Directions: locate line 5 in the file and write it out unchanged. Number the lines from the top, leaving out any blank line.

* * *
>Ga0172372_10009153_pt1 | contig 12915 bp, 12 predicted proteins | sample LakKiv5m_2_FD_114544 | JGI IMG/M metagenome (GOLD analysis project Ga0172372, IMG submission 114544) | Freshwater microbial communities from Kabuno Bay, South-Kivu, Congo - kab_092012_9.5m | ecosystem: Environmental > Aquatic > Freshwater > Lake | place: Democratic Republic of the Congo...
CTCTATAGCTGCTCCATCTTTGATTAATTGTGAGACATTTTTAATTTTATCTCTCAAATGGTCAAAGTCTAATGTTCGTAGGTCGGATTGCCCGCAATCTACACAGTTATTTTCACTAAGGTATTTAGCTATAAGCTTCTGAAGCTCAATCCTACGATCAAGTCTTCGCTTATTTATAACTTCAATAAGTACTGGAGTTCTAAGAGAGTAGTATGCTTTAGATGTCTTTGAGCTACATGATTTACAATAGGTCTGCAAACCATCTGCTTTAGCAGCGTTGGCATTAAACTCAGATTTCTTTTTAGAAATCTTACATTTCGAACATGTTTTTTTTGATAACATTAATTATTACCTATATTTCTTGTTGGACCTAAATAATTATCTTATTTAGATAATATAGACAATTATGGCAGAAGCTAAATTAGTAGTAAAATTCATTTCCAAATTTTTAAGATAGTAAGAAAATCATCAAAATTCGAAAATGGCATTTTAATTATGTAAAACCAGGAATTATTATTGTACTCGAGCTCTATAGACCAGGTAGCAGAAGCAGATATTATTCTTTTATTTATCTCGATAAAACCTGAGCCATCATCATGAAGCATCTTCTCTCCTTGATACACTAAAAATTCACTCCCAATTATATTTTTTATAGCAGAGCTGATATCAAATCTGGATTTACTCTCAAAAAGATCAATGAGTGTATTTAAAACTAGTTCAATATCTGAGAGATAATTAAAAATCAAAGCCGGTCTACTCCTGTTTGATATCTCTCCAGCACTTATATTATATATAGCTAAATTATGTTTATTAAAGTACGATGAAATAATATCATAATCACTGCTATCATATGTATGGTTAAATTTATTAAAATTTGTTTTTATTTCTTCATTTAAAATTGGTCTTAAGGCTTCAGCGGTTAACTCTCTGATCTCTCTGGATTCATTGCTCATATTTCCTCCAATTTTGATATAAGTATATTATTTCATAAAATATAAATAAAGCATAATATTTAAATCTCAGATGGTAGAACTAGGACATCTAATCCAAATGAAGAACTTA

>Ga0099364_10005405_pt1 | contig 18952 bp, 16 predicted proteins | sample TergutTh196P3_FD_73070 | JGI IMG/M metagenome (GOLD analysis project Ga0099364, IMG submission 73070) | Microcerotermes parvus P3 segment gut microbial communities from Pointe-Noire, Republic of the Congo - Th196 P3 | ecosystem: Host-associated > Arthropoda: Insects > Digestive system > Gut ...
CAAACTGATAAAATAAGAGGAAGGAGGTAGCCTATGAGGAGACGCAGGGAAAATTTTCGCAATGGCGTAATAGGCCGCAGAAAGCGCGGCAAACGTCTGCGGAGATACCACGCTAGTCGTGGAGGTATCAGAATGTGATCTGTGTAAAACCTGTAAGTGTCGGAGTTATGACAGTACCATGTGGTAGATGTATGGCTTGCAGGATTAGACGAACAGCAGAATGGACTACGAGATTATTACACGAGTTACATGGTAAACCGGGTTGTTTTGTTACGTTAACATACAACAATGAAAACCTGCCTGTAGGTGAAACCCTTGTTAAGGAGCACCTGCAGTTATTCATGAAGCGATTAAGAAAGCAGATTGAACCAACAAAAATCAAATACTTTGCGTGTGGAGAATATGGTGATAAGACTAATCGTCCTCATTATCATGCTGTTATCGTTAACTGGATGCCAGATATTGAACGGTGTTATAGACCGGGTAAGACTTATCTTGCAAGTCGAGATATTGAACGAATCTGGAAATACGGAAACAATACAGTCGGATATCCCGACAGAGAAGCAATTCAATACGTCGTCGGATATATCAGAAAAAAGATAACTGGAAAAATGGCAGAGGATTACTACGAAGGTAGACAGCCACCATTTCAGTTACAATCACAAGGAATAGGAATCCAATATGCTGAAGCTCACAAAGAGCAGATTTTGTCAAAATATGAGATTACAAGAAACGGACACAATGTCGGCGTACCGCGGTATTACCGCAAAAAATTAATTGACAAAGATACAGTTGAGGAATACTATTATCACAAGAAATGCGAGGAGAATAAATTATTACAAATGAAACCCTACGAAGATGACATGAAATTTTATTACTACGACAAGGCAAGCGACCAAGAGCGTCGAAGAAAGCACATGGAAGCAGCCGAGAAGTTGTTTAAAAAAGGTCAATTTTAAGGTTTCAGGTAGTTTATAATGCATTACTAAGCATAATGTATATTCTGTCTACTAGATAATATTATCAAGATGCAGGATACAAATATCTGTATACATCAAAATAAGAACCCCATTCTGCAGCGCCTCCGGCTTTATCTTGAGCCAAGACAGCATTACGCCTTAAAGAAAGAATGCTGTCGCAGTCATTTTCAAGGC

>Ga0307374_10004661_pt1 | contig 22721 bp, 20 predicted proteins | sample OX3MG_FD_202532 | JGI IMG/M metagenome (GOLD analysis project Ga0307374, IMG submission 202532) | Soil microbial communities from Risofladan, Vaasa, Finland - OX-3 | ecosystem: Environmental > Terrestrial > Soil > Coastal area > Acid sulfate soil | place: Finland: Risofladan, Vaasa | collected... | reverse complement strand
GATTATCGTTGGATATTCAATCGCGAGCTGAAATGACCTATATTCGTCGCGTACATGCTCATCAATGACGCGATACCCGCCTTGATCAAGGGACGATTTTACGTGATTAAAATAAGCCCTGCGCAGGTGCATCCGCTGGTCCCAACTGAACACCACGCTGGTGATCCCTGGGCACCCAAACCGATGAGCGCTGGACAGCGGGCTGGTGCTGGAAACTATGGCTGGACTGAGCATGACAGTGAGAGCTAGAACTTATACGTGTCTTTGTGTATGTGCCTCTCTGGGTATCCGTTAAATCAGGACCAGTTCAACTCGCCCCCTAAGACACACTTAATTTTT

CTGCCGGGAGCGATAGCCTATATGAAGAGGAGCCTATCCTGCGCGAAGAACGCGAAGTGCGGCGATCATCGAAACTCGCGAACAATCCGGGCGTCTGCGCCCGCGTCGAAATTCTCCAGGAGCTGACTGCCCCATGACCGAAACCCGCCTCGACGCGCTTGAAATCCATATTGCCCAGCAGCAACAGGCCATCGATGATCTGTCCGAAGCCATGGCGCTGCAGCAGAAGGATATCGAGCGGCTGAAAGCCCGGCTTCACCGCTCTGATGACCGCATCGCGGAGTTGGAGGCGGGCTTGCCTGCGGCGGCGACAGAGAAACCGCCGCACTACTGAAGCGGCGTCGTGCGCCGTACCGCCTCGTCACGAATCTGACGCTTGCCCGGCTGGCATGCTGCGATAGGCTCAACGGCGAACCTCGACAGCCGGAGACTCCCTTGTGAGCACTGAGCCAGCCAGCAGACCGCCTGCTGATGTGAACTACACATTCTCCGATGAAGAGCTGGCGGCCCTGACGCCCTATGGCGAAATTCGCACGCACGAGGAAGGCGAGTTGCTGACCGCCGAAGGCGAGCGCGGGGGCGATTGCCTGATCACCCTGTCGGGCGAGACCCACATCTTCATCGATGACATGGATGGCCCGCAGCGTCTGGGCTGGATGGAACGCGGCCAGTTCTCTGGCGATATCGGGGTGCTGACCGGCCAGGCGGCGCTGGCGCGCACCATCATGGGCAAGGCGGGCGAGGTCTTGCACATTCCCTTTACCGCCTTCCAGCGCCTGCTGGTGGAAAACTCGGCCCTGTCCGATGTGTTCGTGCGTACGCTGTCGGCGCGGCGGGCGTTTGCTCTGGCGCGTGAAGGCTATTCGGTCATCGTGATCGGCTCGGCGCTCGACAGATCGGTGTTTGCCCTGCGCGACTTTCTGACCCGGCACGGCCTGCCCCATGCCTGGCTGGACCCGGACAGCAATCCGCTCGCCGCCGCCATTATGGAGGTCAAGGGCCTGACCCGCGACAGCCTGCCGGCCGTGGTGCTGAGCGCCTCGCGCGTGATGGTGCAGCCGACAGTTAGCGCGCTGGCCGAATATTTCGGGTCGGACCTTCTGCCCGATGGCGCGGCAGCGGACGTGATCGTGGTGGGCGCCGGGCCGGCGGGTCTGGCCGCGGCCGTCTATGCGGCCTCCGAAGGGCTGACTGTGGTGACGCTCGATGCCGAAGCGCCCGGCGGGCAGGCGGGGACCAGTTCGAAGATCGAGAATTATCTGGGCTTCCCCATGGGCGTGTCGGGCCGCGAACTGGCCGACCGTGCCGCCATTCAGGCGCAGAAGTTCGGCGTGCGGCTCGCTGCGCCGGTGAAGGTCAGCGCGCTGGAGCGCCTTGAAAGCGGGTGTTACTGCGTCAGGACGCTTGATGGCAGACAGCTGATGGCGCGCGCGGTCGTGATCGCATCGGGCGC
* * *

>Ga0307374_10004661_pt1 | contig 22721 bp, 20 predicted proteins | sample OX3MG_FD_202532 | JGI IMG/M metagenome (GOLD analysis project Ga0307374, IMG submission 202532) | Soil microbial communities from Risofladan, Vaasa, Finland - OX-3 | ecosystem: Environmental > Terrestrial > Soil > Coastal area > Acid sulfate soil | place: Finland: Risofladan, Vaasa | collected... | reverse complement strand